A pair of other schools such as Crawford County and Perry Central joined all four Dubois County high schools — Jasper, Southridge, Forest Park and Northeast Dubois — at the gala that was annually held in Huntingburg every March. Since the beginning of the class system in 1997-98, Southridge has hosted many more sectional, regional and even some semistate tournaments at the gym but the atmosphere has never quite returned to that level.
“I mean, that place would be stacked to the rafters,” former Southridge girls basketball coach Stan Roesner said.
When the single-class system was in place, affectionately referred to by native Hoosiers as ‘Hoosier Hysteria’, sectionals were based off of geographic location which led to big city schools (for example, Jasper) matched up in the same sectional with schools with a much smaller enrollment (Northeast Dubois). This system remained popular because of the widespread belief that any school could be named state champion, no matter how big or small (The movie ‘Hoosiers’, anyone?).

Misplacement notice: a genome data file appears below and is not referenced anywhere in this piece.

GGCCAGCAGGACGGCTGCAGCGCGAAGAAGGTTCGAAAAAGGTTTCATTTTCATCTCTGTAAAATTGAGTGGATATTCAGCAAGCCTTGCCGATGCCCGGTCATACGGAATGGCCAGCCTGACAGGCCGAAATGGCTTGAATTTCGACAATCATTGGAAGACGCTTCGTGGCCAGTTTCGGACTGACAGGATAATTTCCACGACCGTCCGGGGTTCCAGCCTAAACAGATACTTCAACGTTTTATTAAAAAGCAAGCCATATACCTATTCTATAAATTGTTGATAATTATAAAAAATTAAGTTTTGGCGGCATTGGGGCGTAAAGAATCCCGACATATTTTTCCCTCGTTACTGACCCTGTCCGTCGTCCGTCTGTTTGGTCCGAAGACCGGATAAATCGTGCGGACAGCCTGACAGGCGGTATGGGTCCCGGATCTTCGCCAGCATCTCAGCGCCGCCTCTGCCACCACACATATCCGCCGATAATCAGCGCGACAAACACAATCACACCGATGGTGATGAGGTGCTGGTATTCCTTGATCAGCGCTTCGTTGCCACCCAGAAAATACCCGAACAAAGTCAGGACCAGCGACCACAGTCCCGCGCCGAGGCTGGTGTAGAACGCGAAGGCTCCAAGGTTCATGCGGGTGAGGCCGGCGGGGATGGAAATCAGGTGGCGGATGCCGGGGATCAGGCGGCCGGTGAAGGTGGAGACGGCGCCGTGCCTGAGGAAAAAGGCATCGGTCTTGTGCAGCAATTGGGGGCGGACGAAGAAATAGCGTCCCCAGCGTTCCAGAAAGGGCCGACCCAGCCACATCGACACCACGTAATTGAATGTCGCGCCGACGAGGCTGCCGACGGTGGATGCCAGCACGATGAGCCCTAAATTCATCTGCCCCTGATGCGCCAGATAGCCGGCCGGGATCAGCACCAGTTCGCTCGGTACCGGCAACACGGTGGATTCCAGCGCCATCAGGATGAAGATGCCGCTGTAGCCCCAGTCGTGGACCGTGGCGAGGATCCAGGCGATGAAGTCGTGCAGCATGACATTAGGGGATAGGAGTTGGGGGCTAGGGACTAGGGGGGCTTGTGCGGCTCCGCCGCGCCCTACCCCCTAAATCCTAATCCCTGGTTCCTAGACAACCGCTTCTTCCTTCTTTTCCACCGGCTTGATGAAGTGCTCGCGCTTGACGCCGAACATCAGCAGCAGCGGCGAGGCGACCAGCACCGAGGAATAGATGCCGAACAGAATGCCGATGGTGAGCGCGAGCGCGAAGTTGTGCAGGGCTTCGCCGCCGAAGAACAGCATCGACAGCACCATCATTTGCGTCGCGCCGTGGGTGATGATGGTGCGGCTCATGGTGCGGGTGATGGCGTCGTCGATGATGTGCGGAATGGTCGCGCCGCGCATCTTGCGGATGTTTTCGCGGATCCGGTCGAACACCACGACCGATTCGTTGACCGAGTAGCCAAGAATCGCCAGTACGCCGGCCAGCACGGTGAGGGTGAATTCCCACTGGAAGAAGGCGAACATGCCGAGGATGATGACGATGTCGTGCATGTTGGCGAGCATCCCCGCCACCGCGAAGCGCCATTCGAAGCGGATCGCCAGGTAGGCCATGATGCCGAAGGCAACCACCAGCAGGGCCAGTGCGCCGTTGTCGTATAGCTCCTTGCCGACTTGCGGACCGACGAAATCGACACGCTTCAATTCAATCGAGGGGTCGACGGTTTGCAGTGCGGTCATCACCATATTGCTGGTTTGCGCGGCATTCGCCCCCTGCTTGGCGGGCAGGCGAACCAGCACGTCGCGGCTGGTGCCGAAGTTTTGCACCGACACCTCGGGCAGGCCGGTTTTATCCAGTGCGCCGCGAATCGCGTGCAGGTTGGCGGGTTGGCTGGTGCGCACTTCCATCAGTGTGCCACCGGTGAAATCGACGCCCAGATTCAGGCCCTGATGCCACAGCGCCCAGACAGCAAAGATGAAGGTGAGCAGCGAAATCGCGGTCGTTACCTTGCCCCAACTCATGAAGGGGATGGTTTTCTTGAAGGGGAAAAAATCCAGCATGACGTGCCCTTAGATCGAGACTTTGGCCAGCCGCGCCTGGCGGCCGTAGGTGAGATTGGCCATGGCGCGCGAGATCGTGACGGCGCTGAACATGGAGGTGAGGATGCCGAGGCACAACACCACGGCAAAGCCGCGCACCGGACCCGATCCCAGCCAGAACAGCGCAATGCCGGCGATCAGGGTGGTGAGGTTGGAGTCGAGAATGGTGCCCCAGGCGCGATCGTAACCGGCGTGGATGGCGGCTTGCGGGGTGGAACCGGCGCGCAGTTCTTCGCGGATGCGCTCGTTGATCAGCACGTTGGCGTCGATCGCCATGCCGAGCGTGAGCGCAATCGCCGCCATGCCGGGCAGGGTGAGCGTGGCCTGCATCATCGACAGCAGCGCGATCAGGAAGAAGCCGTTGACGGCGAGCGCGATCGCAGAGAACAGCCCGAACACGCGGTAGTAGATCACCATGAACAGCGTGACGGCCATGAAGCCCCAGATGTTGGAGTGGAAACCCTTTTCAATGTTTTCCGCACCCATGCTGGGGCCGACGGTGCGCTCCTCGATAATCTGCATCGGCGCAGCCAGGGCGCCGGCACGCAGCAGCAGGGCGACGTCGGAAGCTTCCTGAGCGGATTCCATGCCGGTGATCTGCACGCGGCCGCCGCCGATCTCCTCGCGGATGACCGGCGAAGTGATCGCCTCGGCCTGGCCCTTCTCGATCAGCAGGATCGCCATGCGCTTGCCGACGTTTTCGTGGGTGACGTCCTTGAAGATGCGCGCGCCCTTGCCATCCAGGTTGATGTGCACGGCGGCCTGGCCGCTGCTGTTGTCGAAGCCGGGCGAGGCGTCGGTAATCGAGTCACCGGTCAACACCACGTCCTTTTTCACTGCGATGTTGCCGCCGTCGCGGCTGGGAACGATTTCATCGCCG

However, as smaller schools began to consolidate with larger schools the likelihood of a school with a miniscule enrollment advancing past the Warren Central and Castle’s of the state became significantly smaller. In 1996, the decision was made that Indiana would go to a system similar to many other states where schools would be separated into four classes based off of enrollment size and success factor. This meant that the historic sectional of Jasper, Southridge, Forest Park and Northeast Dubois would be no more as all four schools are different class sizes with the Wildcats a member of Class 4A, Raiders in 3A, Rangers in 2A and Jeeps in 1A.